• Crime-ridden Dallas motel checks out for good

    The Dallas Morning News

    By Rudolph Bush

    It took the bulldozer less than an hour to end a 20-year nightmare.

    A low-slung brick building peeking from behind a high wall at the corner of Scyene Road and Bertrand Avenue, the American Inn Motel gave way quickly – a surprise perhaps to those who fought for so long against the prostitutes and drug dealers who made it a home.

    Their fight, which at times seemed hopeless, became a victory Sunday afternoon under a blazing blue sky.

    “The things that used to be allowed here, we will see them no more. The lives that were lost here, both literally and figuratively, we will see that no more,” said the Rev. Donald R. Parish, pastor of True Lee Missionary Baptist Church, which sits next door in South Dallas.

    Joined by Mayor Tom Leppert and three members of the Dallas City Council, the church’s parishioners cheered, prayed and sang hymns as they waited to watch the motel come crashing down in a pile of dust.

    For nearby residents, the American Inn was a constant source of trouble that seemed impervious to their best efforts to shut it down.

    No sooner would they bring a complaint to the courthouse or City Hall than the hotel’s ownership would suddenly change and the bureaucratic paper chase to have it shut down had to begin again.

    But their luck began to change last year with an effort led by council member Dwaine Caraway, who at the time was running for office.

    Mr. Caraway and other activists raised $1,000 with Mr. Parish’s help to take the motel before the city’s Board of Adjustment.

    The city also sued the motel for failing to pay back taxes and illegally operating a sexually oriented business.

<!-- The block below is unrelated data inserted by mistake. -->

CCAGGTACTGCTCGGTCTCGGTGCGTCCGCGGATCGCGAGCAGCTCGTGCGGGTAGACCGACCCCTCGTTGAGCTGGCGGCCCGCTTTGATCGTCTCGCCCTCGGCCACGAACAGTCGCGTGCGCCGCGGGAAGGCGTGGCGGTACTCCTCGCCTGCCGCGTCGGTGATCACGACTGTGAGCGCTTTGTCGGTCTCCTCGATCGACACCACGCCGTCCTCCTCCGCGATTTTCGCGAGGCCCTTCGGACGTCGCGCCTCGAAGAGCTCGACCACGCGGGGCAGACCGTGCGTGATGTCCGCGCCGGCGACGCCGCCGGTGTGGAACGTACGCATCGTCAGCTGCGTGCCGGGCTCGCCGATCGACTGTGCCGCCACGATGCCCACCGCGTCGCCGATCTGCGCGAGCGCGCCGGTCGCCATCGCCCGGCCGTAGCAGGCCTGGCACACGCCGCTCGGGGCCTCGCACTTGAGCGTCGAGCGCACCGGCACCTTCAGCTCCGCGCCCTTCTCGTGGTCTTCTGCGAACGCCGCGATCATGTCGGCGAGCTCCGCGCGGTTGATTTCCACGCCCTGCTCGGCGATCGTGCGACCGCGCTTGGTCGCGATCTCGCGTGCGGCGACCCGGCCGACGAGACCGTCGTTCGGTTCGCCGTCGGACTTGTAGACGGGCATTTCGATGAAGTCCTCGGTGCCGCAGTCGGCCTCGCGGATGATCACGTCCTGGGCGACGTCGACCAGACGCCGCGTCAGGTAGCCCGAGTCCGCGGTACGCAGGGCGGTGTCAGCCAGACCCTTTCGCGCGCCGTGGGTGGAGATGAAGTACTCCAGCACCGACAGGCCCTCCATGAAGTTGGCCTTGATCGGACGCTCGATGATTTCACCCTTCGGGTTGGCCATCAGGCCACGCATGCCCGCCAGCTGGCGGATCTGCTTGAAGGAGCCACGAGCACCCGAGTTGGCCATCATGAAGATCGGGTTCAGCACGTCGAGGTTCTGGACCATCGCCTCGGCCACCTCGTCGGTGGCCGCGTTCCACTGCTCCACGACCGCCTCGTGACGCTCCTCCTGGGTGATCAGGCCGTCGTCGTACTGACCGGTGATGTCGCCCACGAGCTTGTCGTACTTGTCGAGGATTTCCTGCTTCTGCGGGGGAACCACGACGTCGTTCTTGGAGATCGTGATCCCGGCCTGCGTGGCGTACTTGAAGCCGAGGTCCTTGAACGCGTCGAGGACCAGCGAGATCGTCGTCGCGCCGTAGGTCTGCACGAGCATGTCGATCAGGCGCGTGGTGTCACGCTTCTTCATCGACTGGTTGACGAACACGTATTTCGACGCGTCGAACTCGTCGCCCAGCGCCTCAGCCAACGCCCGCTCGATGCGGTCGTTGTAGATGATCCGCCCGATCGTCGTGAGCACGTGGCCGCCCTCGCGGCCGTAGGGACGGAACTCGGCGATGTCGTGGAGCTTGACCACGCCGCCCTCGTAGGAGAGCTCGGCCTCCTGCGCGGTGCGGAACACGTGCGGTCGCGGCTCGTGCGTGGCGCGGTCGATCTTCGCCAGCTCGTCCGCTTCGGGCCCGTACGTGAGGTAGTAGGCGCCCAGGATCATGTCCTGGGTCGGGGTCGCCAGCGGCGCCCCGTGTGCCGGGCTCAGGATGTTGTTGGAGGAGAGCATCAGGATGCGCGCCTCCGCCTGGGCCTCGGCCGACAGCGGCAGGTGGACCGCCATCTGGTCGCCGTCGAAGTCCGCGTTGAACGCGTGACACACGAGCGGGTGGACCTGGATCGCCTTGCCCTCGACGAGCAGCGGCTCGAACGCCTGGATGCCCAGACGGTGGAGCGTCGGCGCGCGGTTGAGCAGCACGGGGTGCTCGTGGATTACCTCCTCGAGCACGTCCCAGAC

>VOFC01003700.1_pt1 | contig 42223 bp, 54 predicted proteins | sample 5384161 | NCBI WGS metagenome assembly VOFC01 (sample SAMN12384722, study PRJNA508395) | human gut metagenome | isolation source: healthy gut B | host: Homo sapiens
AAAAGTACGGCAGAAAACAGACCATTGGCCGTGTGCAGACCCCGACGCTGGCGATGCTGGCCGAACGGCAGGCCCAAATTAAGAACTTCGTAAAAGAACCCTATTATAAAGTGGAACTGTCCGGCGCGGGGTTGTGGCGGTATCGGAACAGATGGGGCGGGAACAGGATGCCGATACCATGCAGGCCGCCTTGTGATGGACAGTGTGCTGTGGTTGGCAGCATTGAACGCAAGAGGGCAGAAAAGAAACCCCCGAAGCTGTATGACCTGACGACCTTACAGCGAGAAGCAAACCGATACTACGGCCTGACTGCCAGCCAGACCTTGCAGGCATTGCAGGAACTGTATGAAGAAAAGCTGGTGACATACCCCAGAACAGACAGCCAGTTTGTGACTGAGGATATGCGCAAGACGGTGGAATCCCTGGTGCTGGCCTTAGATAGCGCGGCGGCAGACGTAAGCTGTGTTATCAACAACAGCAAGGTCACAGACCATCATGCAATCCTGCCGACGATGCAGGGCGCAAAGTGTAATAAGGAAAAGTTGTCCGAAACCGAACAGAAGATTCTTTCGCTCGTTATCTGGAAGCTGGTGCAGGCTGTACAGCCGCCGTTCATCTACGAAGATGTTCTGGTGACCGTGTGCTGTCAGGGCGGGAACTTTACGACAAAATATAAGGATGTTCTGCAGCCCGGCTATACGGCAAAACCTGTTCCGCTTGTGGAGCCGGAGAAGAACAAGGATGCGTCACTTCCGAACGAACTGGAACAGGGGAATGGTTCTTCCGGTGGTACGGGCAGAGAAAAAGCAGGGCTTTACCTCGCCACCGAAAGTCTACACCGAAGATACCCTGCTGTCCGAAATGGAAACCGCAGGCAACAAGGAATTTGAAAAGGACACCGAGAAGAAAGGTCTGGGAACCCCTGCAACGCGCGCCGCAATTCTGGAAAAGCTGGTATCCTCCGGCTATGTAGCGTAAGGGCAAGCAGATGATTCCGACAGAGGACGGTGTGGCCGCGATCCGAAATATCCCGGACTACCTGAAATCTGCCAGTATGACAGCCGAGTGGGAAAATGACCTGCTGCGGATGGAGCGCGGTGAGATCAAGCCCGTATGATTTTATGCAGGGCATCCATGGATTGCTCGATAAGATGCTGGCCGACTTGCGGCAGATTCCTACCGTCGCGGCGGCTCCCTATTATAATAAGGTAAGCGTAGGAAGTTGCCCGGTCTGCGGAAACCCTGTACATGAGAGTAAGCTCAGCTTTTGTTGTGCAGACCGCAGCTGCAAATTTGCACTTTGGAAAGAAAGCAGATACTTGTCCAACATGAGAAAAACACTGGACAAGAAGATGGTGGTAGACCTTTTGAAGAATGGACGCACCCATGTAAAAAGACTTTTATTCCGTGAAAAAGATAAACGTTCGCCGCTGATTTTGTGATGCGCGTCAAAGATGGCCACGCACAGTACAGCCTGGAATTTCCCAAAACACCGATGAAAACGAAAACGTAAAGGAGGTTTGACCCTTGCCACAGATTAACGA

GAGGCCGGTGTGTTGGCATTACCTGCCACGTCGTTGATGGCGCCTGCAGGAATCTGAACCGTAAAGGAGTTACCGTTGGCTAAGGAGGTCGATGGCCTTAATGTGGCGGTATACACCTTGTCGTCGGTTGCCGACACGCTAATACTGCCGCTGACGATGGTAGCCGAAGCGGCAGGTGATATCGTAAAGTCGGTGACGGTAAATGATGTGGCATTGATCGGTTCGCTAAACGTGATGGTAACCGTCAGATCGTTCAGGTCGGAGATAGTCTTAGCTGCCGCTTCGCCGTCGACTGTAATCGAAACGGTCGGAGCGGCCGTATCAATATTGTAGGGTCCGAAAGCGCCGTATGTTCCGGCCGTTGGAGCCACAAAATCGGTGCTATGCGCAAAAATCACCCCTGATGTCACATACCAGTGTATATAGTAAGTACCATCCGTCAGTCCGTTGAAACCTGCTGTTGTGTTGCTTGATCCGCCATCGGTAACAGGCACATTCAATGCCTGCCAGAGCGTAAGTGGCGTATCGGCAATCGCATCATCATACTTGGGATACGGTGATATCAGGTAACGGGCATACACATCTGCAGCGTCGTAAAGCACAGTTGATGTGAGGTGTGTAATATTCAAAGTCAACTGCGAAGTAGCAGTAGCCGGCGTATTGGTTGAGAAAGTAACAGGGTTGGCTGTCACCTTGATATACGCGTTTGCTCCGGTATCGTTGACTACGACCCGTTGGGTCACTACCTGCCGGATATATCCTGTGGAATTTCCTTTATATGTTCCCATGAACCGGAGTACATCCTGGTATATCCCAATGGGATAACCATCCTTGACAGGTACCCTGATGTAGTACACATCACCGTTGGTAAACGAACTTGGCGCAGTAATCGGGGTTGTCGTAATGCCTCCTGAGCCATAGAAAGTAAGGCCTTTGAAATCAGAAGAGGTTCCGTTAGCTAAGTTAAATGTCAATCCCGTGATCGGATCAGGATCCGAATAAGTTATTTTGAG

“This place was notorious for drugs, prostitution, women displaying themselves openly in the day and night,” Mr. Caraway said.

    Mr. Caraway and others succeeded in persuading the Board of Adjustment to rule that the motel had to shut down, which took place in May 2006.

    Today, the American Inn is an empty slab, a sight 69-year-old Dorothy Beasley thought she would never see.

    Ms. Beasley has lived in the same simple A-frame house on Imperial Court for 37 years. For the last 20, her home backed up to the American Inn.

    “I’ve endured it all,” she said, standing on her front porch, pointing to a bullet hole in her siding.

    “At 5:30 in the morning, it was like rush hour,” with men picking up prostitutes on her two-lane street, she said.

    Before her husband, Charles, passed away earlier this year, he would often wake up before dawn to chase the women off the streets.

    When the city finally managed to shutter the motel, the neighborhood underwent a sudden change.

    “It’s been very quiet and peaceful,” Ms. Beasley said.

    Mr. Leppert said Sunday that he wants the city to become more aggressive about places like the American Inn.

    Dozens of similar operations are in business in Dallas, primarily in the southern sector, where they thrive on illegal activity, officials said.

    The city has a long-standing ordinance that prohibits motels with 60 rooms or fewer from operating without a specific-use permit.

    But neighborhoods often don’t challenge the motels or, when they do, they see the case linger interminably before the Board of Adjustment.

    Mr. Leppert said he has asked City Attorney Tom Perkins to be as aggressive as possible in targeting motels where crime festers.

    “We’re going to push it. We’re going to push as it far as we can to make sure we use every single tool … to try to take these down,” he said.

    Mr. Leppert said he also wants the Board of Adjustment to make cases against such motels a priority.

    In the neighborhood around Bertrand on Sunday, there was a sense of hope that finally, outside of the shadow of the American Inn, better times are ahead.

    The motel site was purchased by Frazier Revitalization Inc., a nonprofit group dedicated to bringing about a vibrant mixed-use community in the Bertrand area, said Frazier president Jon Edmonds.

    The company paid a premium of $347,000 for the site, but the property was critical to bringing to fruition long-term development of the community, Mr. Edmonds said.

    As the bulldozer carved into the walls of the American Inn, the parishioners of True Lee seemed to
    agree that, whatever the price, it was money well spent.

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